Saturday, March 2, 2024

Remembering Akhlaq: How the Politics of Trade in Beef is Terrorising Muslims

Opinion – YFDA – JNU


On 28th September 2015, in Bisara village near #Dadri town, not far from Delhi, a man called #Mohammad_Akhlaq was lynched to death while his 22-year old son Danish was badly injured. The reason for mob vigilantism was a rumour that Akhlaq’s home had refrigerated beef. This may seem like a freak incident of terror, but in recent times there has been an alarming rise in crimes against Muslims and Dalits on grounds of beef trade and consumption. This is directly connected to the current fascist Hindutva regime in India.


Beef and the so-called ‘pink revolution’ (namely, increase in beef slaughter and export), was one of the election planks of the BJP in 2014. The BJP castigated the UPA government for encouraging beef slaughter in the country; it promised to put an end to the export of beef if it came to power. The motive behind this communalisation of food was clear: polarise the country using the Hindu symbol of the sacred cow- those who worship ‘Gaumata’ and those who slaughter her for food.


Once BJP came to power however, the party’s beef policy unravelled. India sold meat and meat products worth $3.3 billion during April-November 2014 compared to $2.8 billion in the same period the previous year, registering a 16.74% jump. This shows that there has actually been a RISE in beef exports under the BJP government, in contrast to his election-time jumlas. According to a Time report of 23 April 2015, the current extension of the beef ban by the BJP government is not designed to affect beef exports. In fact, by banning “illegal” cow slaughter, the beef ban intends to raise the productivity of exportable buffalo meat and carabeef. “It could bring an end to illegal slaughter and raise the price for buffalo meat, thus proving to be beneficial for companies like us who are engaged in legal slaughter and export of buffalo meat,” Priya Sud, a partner at New Delhi–based Al Noor Exports, told Time.


The policy of the NDA II regime is therefore to create two different zones of legality. “Legal” cow slaughter — undertaken by registered slaughter-houses owned by upper-caste Hindu export traders — is encouraged, for it contributes to growth of trade. “Illegal” cow slaughter — undertaken by lower caste Muslims and Dalit communities for purposes of local consumption and sale — is criminalised, with the help of a useful Hindu symbolism of the sacred cow. Buffalo, oxen and cow meat also determine which is “legal” beef and which is “illegal” beef, but the categories here cannot be fixed; cow meat is often passed of as a legally tradeable commodity.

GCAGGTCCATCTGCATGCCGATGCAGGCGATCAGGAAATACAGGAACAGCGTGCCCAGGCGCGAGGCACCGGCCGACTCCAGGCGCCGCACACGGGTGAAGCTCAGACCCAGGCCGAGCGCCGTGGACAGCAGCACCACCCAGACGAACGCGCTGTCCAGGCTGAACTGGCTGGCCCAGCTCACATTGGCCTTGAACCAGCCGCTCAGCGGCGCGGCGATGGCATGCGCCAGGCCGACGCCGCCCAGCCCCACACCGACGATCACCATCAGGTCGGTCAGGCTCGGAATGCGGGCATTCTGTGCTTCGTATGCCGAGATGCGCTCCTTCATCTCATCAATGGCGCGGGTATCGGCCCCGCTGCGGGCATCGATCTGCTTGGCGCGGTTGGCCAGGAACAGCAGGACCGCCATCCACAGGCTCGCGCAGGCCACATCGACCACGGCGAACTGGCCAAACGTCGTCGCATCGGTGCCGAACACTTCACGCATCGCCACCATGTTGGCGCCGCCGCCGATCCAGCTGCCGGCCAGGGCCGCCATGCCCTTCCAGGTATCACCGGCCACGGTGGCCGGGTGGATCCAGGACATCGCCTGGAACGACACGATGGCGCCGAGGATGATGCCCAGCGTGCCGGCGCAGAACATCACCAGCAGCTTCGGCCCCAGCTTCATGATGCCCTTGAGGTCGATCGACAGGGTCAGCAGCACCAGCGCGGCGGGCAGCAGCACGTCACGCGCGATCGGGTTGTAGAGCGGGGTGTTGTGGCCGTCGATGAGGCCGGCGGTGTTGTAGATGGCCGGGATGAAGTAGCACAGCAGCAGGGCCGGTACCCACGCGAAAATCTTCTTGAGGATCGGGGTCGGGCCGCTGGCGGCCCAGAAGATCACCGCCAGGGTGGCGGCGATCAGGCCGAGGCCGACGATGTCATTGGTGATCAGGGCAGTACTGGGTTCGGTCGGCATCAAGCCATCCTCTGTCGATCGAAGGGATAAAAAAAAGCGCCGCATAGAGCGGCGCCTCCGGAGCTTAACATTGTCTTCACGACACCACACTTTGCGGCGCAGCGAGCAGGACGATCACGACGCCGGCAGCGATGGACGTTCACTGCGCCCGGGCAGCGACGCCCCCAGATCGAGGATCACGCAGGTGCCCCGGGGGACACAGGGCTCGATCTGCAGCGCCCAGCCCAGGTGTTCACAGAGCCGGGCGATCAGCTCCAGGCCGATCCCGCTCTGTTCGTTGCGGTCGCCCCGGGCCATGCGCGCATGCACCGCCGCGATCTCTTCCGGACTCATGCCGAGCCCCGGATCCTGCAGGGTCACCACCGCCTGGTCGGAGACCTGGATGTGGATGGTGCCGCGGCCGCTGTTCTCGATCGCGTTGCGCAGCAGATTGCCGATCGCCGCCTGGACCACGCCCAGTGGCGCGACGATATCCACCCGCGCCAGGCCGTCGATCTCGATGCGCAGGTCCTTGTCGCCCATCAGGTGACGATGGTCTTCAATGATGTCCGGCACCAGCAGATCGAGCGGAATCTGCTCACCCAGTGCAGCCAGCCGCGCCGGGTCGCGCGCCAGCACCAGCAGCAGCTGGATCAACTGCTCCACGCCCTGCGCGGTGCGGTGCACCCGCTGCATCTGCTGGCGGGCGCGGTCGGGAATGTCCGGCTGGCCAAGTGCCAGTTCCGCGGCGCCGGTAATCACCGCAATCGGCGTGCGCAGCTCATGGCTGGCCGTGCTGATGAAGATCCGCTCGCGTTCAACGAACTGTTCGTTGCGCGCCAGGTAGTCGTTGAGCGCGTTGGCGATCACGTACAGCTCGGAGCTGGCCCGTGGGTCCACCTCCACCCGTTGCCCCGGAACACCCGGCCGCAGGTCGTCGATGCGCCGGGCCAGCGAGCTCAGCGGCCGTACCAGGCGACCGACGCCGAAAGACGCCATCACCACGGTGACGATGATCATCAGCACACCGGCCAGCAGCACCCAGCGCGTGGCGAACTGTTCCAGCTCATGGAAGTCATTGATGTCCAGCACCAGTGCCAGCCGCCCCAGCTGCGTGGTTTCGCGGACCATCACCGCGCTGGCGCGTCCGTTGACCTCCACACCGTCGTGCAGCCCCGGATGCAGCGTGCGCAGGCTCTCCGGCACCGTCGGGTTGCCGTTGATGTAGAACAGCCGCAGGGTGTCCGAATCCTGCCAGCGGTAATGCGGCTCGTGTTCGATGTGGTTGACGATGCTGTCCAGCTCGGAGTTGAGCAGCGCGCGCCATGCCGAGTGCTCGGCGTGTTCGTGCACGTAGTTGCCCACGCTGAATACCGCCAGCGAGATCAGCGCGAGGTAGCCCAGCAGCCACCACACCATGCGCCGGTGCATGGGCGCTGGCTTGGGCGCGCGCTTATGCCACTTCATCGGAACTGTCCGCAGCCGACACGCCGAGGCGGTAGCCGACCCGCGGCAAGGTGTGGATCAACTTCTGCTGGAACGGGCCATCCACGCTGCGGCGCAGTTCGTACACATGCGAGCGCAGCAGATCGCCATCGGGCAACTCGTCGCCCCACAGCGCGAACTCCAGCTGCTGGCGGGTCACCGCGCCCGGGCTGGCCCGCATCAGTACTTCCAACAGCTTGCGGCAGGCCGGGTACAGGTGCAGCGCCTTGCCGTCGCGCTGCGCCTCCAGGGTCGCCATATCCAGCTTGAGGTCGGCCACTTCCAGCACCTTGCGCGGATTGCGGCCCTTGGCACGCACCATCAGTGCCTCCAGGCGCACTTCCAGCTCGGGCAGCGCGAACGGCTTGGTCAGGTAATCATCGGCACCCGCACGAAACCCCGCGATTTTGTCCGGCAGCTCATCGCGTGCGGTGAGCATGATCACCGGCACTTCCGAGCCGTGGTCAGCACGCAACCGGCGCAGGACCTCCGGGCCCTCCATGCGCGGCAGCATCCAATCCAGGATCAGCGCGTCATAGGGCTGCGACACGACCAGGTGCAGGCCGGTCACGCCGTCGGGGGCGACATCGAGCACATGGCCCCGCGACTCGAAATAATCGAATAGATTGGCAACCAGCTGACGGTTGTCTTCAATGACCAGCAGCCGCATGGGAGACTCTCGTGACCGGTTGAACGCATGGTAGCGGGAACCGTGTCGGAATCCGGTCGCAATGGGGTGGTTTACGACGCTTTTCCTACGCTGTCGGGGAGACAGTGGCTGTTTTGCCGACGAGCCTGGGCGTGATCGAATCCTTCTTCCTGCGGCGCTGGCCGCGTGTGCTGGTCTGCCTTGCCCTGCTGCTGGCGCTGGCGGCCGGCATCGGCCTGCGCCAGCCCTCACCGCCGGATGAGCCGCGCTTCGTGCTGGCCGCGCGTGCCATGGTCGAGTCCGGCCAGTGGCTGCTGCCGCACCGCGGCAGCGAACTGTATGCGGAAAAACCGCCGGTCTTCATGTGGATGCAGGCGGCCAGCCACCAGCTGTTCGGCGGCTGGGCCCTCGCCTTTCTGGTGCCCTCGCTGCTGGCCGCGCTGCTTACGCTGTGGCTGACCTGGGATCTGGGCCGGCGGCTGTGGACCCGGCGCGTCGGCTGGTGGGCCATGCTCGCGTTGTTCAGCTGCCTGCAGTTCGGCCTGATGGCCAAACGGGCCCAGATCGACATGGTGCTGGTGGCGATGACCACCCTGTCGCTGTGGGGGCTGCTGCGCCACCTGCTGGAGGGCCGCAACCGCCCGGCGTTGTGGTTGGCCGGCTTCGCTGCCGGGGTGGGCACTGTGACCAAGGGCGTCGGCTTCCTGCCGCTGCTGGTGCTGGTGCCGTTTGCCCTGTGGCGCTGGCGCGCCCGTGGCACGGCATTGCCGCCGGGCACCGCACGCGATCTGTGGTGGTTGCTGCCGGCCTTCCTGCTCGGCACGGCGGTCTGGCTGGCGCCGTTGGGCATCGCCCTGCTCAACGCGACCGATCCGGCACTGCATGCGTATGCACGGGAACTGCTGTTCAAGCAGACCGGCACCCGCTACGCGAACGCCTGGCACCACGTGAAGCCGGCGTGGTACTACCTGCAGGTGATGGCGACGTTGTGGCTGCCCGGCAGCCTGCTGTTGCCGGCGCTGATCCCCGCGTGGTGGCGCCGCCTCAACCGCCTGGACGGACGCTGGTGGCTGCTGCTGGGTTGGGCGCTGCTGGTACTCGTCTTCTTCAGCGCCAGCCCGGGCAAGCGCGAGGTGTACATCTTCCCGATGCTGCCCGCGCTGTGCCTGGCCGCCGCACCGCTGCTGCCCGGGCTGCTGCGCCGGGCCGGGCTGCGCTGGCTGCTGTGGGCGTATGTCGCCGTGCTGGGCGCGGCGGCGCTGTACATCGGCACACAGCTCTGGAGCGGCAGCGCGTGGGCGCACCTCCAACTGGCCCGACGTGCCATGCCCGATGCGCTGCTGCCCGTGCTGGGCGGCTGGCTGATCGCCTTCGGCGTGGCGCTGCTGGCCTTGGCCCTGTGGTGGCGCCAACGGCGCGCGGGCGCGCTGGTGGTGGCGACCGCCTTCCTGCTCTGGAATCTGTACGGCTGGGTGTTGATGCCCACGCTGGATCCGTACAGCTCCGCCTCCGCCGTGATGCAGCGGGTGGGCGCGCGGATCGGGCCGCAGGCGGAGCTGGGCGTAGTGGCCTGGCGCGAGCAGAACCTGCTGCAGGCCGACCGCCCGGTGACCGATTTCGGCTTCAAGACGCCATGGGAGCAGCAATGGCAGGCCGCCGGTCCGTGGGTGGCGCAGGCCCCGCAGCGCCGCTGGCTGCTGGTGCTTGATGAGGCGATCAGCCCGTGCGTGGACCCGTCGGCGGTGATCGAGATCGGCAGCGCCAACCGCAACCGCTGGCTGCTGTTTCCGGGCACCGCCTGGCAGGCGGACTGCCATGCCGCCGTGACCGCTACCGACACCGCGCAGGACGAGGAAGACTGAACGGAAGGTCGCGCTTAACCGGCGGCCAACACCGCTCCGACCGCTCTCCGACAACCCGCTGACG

BJP’s beef policy is therefore based on a typical doublespeak of religion and politics. The “legal” beef trade caters to upper-caste bourgeois interests. But by banning “illegal” beef trade, the government is able to endanger the livelihoods and food practices of many Muslims and Dalits for whom beef is a cheaply available source of protein. The prosperity and economic interests of upper-caste beef exporters are hence directly linked to the damage done to the livelihoods in local beef shops.


Apart from this macro vs micro economic divergence, there is also a cultural symbolism behind the politics of beef. Recently, there have been police raids in the biryani shops of Mewat, Haryana; while the Rashtriya Muslim Manch of the RSS has called for a ban on animal sacrifice during Bakrid altogether, replacing it with the cutting of goat-shaped cakes. Muslims can no longer lay claim to their cultural signifier of Biryani, nor are they free to follow practices central to their religion. Beef policing also has implications of gender. In a country where the security of Muslim women is constantly encroached, eating beef has recently resulted in the rape and murder of two Muslim women in Haryana recently.


In September 2014, Maneka Gandhi, Union Minister of Women & Child Development, declared her “theory” of “pink terrorism”. Claiming that illegal animal slaughter is funding terrorism and bomb making, she said that “Slaughter of milking animals is a trade of Indians. Money through trade of slaughtered animals goes into terrorism and therefore into killing us. Why are we allowing this? Milking animals are being slaughtered and illegally traded to Bangladesh and the Middle East.” (…)


Condemning the many ramifications of Hindutva’s beef agenda will need a multi-pronged approach. Firstly, we need to reclaim the Fundamental Right to Freedom of Religion as listed in the Articles 25-28 in the Constitution of India. As per this right, Muslims have the right to disown the Hindu sacred symbol of the cow and lay claim to a decent livelihood as per the precepts of their own religion. The rights to life, liberty and security of personhood must also be claimed. Secondly, the paradox of the beef trade policy followed by the BJP government must be exposed. The neoliberal policy of pandering to national economies at the expense of local livelihoods must be condemned unequivocally. In recent times, Khairana in Uttar Pradesh has shown an example of how local communities can act to deny the Hindu victimhood discourse propagated by the Sangh parivar. These initiatives must be highlighted. After all, the politics of beef is also another victimhood discourse, which portrays a beef-eater as the criminal whose dignity must be ripped off. The fascist government must be replaced for a semblance of that liberty of livelihood and dignity of personhood.




Youth Forum for Discussions and Welfare Activities (YFDA-JNU) is a non-political group of Muslim students at Jawaharlal Nehru University, New Delhi.


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